Dear Bird Folks,
An off-Cape friend sent me a note about a Tricolored Heron that was being seen in Harwich, but she didn’t know the exact location. Have you heard about this sighting? Do you know where it was, and if so, can anyone go there to look for it?
– Ida, Dennis, MA
Yes, yes, and yes, Ida,
Yes, I did hear about the heron, and yes, I do know where it was seen, and yes, anyone can go there to look for it…even you. (I don’t really know why I added that “even you” part; it just seemed to fit.) The Tricolored Heron was seen feeding in the Bell’s Neck Conservation Lands in West Harwich. This area has long been a great place to see rarities, and is a well-known destination for many of the areas top birders…even me. (See what I mean?)
Back in the late ‘70s, I worked within walking distance of Bell’s Neck. Whenever we had a break, I would grab my binoculars and head over there. Birding wasn’t nearly as popular in those days, so I never told anyone where I was going or what I was doing, which made some people wonder. In hindsight, I probably should have just explained it to everyone, although I’m not sure if saying that I was going to look for a Tricolored Heron would have cleared things up very much.
What makes the Bell’s Neck Conservation Lands so special is Bells Neck Rd. (Don’t ask me why one neck is written “Bell’s” and the other neck is “Bells.” I have enough trouble dealing with the apostrophe in my own name.) When standing in the middle of this simple dirt road, you’ll have a freshwater reservoir just a few feet to the west, and just a few feet to the east is a tidal lagoon. This means, with little effort, birders can find species that prefer those two distinctly different habitats. Most Cape towns also have both types of habitats, but they are often miles apart. On Bells Neck Road, however, if you want to see freshwater ducks or shorebirds feeding on a mudflat, all you have to do is turn your head one way or the other. This is why I snuck out of work with my binoculars so often in the 1970s.
Speaking of the 1970s: Back then it wasn’t possible to see a Tricolored Heron feeding in Bell’s Neck Marsh…or any other marsh. That’s because this bird used to be called a Louisiana Heron, until its name was changed one day. I’m not sure of the reason for the new name, but I blame Brown Pelicans. Why? Louisiana is the Pelican State and apparently the pelicans didn’t like sharing the Louisiana spotlight with a lowly heron, so they lobbied for the name change. I have no proof that the pelicans did this, but come on. It’s obvious.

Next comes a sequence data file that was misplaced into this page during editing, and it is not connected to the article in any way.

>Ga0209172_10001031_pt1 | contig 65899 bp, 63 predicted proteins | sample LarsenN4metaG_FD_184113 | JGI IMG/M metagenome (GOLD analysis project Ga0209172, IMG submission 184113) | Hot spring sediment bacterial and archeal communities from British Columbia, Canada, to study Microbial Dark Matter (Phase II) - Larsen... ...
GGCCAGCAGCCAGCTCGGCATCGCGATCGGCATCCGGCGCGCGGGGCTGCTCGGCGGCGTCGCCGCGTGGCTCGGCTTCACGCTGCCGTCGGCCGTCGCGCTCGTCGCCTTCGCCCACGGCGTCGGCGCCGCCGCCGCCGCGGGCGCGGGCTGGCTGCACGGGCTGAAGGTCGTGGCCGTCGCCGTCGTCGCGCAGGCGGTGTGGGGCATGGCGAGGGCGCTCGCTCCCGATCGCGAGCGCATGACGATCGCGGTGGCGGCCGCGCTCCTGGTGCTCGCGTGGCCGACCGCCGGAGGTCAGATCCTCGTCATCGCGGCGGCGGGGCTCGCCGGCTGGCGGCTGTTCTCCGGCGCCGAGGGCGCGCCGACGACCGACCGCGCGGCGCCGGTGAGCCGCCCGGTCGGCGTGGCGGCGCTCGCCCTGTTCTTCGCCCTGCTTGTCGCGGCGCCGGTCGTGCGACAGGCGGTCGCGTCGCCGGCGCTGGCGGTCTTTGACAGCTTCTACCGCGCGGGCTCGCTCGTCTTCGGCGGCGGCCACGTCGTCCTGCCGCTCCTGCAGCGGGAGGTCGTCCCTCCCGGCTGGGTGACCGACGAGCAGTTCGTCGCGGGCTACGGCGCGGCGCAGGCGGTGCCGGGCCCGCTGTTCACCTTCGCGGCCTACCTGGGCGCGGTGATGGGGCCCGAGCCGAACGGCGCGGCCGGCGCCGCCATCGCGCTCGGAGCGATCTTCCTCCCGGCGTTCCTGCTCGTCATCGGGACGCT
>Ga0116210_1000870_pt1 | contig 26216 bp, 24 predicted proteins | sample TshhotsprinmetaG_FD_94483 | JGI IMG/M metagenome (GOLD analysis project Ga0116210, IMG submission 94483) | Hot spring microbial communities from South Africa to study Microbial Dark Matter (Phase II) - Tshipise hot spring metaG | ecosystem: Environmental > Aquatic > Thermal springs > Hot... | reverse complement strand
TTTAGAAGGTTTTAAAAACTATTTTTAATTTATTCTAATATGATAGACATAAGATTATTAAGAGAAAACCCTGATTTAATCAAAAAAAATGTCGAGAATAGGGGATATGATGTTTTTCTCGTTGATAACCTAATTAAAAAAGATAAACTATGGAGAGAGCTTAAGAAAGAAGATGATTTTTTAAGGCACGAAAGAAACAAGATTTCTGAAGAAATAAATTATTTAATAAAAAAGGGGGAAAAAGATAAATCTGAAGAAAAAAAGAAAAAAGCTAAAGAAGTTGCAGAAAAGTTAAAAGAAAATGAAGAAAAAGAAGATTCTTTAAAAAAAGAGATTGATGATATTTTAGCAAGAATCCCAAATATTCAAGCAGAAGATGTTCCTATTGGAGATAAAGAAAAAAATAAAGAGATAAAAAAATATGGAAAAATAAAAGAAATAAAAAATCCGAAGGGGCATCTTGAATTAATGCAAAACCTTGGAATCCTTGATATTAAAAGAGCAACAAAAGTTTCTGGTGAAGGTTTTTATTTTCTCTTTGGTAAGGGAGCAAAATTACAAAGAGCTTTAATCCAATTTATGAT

When it comes to herons and egrets, Cape Cod may not be Florida (or Louisiana), but we still see our share of these lanky birds each spring and summer. But Tricolored Herons are southern birds and only occasionally breed this far north. From a distance, Tricolored Herons look a bit like baby Great Blues Herons, only it’s a much smaller bird with a white belly and an obvious white line running down the front of its throat. And while we are on the topic of throats, it’s hard to imagine a bird with a thinner neck than a tricolored. All herons tend to have skinny necks, but the tricolored neck is super-thin, looking like something that could be used to unlock a car door.
The Great Blue Heron eats a huge variety of prey including bass, turtles and water birds. It will also grab mammals as large as rats, ground squirrels and gophers…and swallow them whole. (Can you imagine?) The frail-looking Tricolored Heron has a less diverse diet. Its pipe cleaner-sized neck looks as if it could only swallow spaghetti, but it does handle smaller fish, frogs, and insects. Herons typically hunt by standing still in shallow water and grabbing whatever swims past them. The tricolored can also be an active feeder, moving through the water quickly, with its wings splayed out. Some experts think the open wings may provide the energetic bird with needed balance, while others believe spreading the wings helps reduce glare on the water and thus improve visibility. I’ll let you decide which is the real reason.
We humans have our esophagus in the front of our neck, but the heron’s esophagus curls around back, behind its neck bones. What is the reason for that, you ask? When a heron lurches forward to catch a fish, it strikes with great speed and force. Evolution has moved the esophagus behind vertebrae in order to protect the bird’s windpipe and to keep its Adam’s apple from being damaged while fishing. (Yes, I know herons don’t actually have Adam’s apples, and it’s a good thing they don’t. If they did, spaghetti could get tangled in it.)
Tricolored Herons are coastal breeders and don’t often venture far inland. They also prefer life in the South. The last I heard, Tuckernuck Island is their only nesting site here in Massachusetts. Don’t ask me how the birds ended up on Tuckernuck. I don’t even know where it is myself.
You should definitely check out the birds at Bell’s Neck, Ida. On the same day that heron was reported, four Great Egrets, sixteen Snowy Egrets and fourteen Glossy Ibis were also seen there. FYI: If you decide to go, you should go soon, because as things warm up, it can become buggy. But the good news is: if you lock your keys in your car, you can ask the heron to use its skinny neck to help you open the door. I’ll bet it would work.